Statistical data of more than 400,000 questionnaires on flu incidence has been made available this week on www.gripenet.pt and www.griepmeting.nl.
These data were obtained between November 2006 and May 2007 by the GroteGriepMeting Project in the Netherlands and Belgium and the Gripenet Project in Portugal, a seasonal online surveillance system that monitors influenza-like illness (ILI) activity in these countries. Approximately 20.000 Dutch, 7.000 Dutch-speaking Belgian and 4.200 Portuguese citizens participated in this project. Another 1,000,000 questionnaires of past flu seasons for the Netherlands and Belgium (since 2003) are also available at www.griepmeting.nl.
The data base currently being made available is to be used by scientists and interested researchers in their respective projects, with the intent of stimulating data sharing among research groups. This data allows, for example, the simulation of epidemic and pandemic scenarios.
Starting with the next influenza season, which will be launched in October 2007, it will also be possible to perform online queries with cross-tabulation of data, resulting in automatic, real-time visualization of various variables of interest. This means that, while a seasonal epidemic is ongoing, it will be possible to not only observe how the spread of ILI activity progresses within a country and across countries, but also who is being affected most (for example men or women, children, young adults or elders, etc.), the percentage of those who are on sick-leave and even the average recovery time, among other things.
New silicon structure opens the gate to quantum computers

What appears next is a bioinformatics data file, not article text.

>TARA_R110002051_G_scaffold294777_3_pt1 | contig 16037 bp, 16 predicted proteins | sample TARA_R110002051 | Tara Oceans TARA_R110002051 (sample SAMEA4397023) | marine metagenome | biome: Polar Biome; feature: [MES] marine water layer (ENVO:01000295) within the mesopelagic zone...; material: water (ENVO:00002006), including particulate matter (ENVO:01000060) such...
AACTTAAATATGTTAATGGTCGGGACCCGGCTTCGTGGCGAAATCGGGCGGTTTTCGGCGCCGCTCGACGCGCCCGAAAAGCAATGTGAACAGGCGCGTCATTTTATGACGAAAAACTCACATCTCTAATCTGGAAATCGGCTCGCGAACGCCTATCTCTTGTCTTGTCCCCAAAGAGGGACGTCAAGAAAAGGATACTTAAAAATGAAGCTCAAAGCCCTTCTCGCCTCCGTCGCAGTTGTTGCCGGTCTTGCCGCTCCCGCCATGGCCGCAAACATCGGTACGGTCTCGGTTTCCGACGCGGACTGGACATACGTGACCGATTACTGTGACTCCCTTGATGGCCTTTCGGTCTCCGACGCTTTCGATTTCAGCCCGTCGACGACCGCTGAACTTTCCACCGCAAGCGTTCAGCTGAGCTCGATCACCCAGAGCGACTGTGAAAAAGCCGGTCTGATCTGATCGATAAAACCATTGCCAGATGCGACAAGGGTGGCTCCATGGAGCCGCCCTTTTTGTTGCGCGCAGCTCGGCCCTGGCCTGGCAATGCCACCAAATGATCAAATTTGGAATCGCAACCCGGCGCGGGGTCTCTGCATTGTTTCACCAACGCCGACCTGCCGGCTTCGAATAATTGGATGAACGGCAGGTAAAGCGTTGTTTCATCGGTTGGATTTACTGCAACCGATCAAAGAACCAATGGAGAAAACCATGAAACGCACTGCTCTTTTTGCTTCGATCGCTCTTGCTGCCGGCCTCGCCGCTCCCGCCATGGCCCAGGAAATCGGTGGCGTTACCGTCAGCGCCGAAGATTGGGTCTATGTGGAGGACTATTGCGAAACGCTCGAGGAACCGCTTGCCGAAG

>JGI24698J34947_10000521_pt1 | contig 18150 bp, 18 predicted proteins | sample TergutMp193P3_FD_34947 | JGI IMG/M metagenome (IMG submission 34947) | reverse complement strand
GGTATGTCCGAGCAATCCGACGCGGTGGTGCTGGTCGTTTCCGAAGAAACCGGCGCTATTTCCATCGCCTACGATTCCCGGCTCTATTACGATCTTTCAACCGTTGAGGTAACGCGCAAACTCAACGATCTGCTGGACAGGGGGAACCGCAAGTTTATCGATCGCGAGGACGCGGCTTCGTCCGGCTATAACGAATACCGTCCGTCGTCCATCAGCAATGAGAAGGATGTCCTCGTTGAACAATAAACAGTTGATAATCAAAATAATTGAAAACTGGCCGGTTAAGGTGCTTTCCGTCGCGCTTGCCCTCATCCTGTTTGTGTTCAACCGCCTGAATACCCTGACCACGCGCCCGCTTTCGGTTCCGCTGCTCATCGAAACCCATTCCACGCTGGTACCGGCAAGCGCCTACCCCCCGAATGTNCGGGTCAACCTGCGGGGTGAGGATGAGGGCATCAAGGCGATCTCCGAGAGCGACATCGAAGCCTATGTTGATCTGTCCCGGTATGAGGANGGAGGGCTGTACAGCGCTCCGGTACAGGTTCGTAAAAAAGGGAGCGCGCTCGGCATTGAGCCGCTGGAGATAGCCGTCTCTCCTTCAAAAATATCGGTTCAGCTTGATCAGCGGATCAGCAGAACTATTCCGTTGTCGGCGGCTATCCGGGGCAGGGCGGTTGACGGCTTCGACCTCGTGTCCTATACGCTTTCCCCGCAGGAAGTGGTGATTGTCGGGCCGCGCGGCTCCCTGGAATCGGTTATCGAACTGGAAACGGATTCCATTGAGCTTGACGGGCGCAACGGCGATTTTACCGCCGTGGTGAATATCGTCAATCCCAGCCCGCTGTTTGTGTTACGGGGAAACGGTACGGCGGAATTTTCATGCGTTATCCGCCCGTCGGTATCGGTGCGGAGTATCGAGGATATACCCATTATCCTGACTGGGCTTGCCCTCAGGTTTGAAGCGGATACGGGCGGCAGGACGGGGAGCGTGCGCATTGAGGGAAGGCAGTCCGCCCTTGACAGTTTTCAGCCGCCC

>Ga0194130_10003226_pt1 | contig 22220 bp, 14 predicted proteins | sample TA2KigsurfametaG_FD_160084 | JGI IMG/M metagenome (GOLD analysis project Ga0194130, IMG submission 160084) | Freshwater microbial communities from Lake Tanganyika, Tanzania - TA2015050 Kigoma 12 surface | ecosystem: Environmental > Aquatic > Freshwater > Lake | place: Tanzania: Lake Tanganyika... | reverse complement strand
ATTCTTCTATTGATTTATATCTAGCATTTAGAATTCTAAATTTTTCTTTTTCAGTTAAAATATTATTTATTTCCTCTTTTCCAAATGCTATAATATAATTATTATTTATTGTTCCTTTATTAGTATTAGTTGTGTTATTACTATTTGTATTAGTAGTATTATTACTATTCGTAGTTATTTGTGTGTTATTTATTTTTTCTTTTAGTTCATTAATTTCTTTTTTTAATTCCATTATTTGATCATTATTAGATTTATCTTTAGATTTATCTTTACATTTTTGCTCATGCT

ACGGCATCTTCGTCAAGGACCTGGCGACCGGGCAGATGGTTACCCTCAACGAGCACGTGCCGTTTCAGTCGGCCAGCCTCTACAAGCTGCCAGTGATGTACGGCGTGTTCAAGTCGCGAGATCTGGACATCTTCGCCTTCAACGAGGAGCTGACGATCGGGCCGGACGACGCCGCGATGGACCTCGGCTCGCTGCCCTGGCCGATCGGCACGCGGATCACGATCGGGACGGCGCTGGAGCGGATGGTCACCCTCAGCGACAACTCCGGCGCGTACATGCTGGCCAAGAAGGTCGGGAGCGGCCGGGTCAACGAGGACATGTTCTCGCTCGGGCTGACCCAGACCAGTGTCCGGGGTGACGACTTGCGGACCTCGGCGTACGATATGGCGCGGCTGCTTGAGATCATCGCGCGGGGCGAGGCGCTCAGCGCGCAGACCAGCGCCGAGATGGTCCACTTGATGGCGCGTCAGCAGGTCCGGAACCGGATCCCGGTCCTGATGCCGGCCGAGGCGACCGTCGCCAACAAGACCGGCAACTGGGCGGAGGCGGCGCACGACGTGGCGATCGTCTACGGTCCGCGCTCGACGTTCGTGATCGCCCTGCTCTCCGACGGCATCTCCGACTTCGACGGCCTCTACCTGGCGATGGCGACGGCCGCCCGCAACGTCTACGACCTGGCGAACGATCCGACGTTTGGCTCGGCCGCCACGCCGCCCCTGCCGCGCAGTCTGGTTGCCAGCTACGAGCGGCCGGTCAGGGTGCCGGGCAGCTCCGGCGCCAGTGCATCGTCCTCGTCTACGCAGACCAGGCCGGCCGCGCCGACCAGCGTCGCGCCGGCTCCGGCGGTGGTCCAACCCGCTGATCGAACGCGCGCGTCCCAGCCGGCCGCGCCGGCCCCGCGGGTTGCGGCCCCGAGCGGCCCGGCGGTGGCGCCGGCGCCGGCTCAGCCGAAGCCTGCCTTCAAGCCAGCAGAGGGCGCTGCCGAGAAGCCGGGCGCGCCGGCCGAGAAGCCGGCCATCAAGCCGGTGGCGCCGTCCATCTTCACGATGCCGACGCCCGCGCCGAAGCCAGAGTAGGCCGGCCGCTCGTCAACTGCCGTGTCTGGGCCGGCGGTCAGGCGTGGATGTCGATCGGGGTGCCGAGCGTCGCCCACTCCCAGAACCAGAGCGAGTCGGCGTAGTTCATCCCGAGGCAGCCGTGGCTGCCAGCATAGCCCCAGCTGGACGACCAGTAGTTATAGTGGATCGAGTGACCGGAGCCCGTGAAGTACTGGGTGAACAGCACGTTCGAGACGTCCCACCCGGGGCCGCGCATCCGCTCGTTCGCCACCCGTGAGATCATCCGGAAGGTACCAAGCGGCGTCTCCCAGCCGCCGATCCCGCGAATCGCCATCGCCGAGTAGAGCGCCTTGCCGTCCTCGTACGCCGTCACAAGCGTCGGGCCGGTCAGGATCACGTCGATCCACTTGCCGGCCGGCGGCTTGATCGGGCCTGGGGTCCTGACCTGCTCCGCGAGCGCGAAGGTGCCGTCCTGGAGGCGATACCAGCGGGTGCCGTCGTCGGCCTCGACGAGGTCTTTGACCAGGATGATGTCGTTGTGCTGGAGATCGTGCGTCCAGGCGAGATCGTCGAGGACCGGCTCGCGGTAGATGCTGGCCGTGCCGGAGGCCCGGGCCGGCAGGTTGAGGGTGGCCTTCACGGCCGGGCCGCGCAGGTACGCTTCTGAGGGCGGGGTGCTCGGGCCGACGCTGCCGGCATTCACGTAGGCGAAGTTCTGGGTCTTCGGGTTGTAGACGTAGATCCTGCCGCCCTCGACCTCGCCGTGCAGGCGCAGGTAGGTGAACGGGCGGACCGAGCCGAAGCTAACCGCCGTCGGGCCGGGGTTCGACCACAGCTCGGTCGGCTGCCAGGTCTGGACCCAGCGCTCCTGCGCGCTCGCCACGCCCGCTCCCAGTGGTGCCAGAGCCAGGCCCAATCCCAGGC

12.12.2017 | Princeton University
PhoxTroT: Optical Interconnect Technologies Revolutionized Data Centers and HPC Systems
11.12.2017 | Fraunhofer-Institut für Zuverlässigkeit und Mikrointegration IZM
MPQ scientists achieve long storage times for photonic quantum bits which break the lower bound for direct teleportation in a global quantum network.
Concerning the development of quantum memories for the realization of global quantum networks, scientists of the Quantum Dynamics Division led by Professor...
Researchers have developed a water cloaking concept based on electromagnetic forces that could eliminate an object's wake, greatly reducing its drag while...
Tiny pores at a cell's entryway act as miniature bouncers, letting in some electrically charged atoms--ions--but blocking others. Operating as exquisitely sensitive filters, these "ion channels" play a critical role in biological functions such as muscle contraction and the firing of brain cells.
To rapidly transport the right ions through the cell membrane, the tiny channels rely on a complex interplay between the ions and surrounding molecules,...
The miniaturization of the current technology of storage media is hindered by fundamental limits of quantum mechanics. A new approach consists in using so-called spin-crossover molecules as the smallest possible storage unit. Similar to normal hard drives, these special molecules can save information via their magnetic state. A research team from Kiel University has now managed to successfully place a new class of spin-crossover molecules onto a surface and to improve the molecule’s storage capacity. The storage density of conventional hard drives could therefore theoretically be increased by more than one hundred fold. The study has been published in the scientific journal Nano Letters.
Over the past few years, the building blocks of storage media have gotten ever smaller. But further miniaturization of the current technology is hindered by...
With innovative experiments, researchers at the Helmholtz-Zentrums Geesthacht and the Technical University Hamburg unravel why tiny metallic structures are extremely strong
Light-weight and simultaneously strong – porous metallic nanomaterials promise interesting applications as, for instance, for future aeroplanes with enhanced...
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